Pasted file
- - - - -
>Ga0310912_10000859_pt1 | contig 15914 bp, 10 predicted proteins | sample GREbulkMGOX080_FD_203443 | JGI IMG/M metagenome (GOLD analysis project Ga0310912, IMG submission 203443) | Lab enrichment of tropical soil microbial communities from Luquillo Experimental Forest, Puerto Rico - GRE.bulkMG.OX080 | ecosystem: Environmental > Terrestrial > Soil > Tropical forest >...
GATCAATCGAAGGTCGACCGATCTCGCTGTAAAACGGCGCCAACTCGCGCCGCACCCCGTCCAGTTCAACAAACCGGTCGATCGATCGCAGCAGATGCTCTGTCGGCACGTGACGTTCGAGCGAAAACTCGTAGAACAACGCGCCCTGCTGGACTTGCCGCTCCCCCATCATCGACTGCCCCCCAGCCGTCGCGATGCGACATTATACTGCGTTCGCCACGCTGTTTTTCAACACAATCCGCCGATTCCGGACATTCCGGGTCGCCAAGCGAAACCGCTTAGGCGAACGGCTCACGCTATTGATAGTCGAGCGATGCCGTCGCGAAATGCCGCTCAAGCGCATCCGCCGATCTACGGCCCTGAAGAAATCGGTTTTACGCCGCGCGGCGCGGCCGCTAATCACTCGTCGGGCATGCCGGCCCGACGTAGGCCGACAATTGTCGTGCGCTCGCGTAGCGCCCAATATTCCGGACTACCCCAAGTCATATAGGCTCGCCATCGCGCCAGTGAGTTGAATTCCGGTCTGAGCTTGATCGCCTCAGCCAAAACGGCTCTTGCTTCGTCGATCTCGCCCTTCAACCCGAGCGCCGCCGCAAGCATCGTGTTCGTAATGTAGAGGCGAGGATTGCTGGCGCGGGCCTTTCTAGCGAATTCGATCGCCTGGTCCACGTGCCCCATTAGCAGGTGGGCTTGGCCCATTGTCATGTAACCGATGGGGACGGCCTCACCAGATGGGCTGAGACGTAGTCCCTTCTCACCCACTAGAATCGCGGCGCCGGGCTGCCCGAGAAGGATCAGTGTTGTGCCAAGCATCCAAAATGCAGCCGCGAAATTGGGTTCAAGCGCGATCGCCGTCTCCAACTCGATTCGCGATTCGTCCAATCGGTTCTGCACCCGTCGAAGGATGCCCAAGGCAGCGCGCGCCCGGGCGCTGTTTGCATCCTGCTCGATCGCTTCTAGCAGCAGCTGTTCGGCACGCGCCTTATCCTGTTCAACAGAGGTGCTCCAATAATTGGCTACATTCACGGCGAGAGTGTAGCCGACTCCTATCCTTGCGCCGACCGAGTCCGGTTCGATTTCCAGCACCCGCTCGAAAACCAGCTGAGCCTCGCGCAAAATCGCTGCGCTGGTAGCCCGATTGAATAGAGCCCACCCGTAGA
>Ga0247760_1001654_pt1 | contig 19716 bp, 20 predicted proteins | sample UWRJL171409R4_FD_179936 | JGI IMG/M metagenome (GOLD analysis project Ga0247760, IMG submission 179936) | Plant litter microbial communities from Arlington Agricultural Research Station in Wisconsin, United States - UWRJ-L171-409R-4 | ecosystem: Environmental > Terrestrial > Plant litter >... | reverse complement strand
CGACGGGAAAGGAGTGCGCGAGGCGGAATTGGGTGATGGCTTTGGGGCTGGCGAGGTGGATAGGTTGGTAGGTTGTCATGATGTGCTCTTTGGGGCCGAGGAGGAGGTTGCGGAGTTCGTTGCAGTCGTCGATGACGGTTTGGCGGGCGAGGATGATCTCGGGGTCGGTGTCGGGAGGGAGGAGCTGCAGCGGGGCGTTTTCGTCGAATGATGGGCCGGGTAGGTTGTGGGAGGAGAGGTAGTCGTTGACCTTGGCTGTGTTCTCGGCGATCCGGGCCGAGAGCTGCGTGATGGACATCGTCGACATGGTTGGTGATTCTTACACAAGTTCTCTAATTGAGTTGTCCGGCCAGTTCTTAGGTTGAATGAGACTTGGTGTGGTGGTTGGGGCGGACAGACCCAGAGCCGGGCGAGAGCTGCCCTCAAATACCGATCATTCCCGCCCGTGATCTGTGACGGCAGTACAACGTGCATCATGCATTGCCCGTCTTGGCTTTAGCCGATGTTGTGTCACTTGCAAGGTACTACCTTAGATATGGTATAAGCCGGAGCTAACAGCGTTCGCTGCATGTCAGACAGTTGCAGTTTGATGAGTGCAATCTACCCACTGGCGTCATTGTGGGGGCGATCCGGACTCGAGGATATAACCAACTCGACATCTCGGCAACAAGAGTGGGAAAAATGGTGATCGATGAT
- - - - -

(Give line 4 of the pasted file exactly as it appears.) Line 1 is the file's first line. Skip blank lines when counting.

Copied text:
CGACGGGAAAGGAGTGCGCGAGGCGGAATTGGGTGATGGCTTTGGGGCTGGCGAGGTGGATAGGTTGGTAGGTTGTCATGATGTGCTCTTTGGGGCCGAGGAGGAGGTTGCGGAGTTCGTTGCAGTCGTCGATGACGGTTTGGCGGGCGAGGATGATCTCGGGGTCGGTGTCGGGAGGGAGGAGCTGCAGCGGGGCGTTTTCGTCGAATGATGGGCCGGGTAGGTTGTGGGAGGAGAGGTAGTCGTTGACCTTGGCTGTGTTCTCGGCGATCCGGGCCGAGAGCTGCGTGATGGACATCGTCGACATGGTTGGTGATTCTTACACAAGTTCTCTAATTGAGTTGTCCGGCCAGTTCTTAGGTTGAATGAGACTTGGTGTGGTGGTTGGGGCGGACAGACCCAGAGCCGGGCGAGAGCTGCCCTCAAATACCGATCATTCCCGCCCGTGATCTGTGACGGCAGTACAACGTGCATCATGCATTGCCCGTCTTGGCTTTAGCCGATGTTGTGTCACTTGCAAGGTACTACCTTAGATATGGTATAAGCCGGAGCTAACAGCGTTCGCTGCATGTCAGACAGTTGCAGTTTGATGAGTGCAATCTACCCACTGGCGTCATTGTGGGGGCGATCCGGACTCGAGGATATAACCAACTCGACATCTCGGCAACAAGAGTGGGAAAAATGGTGATCGATGAT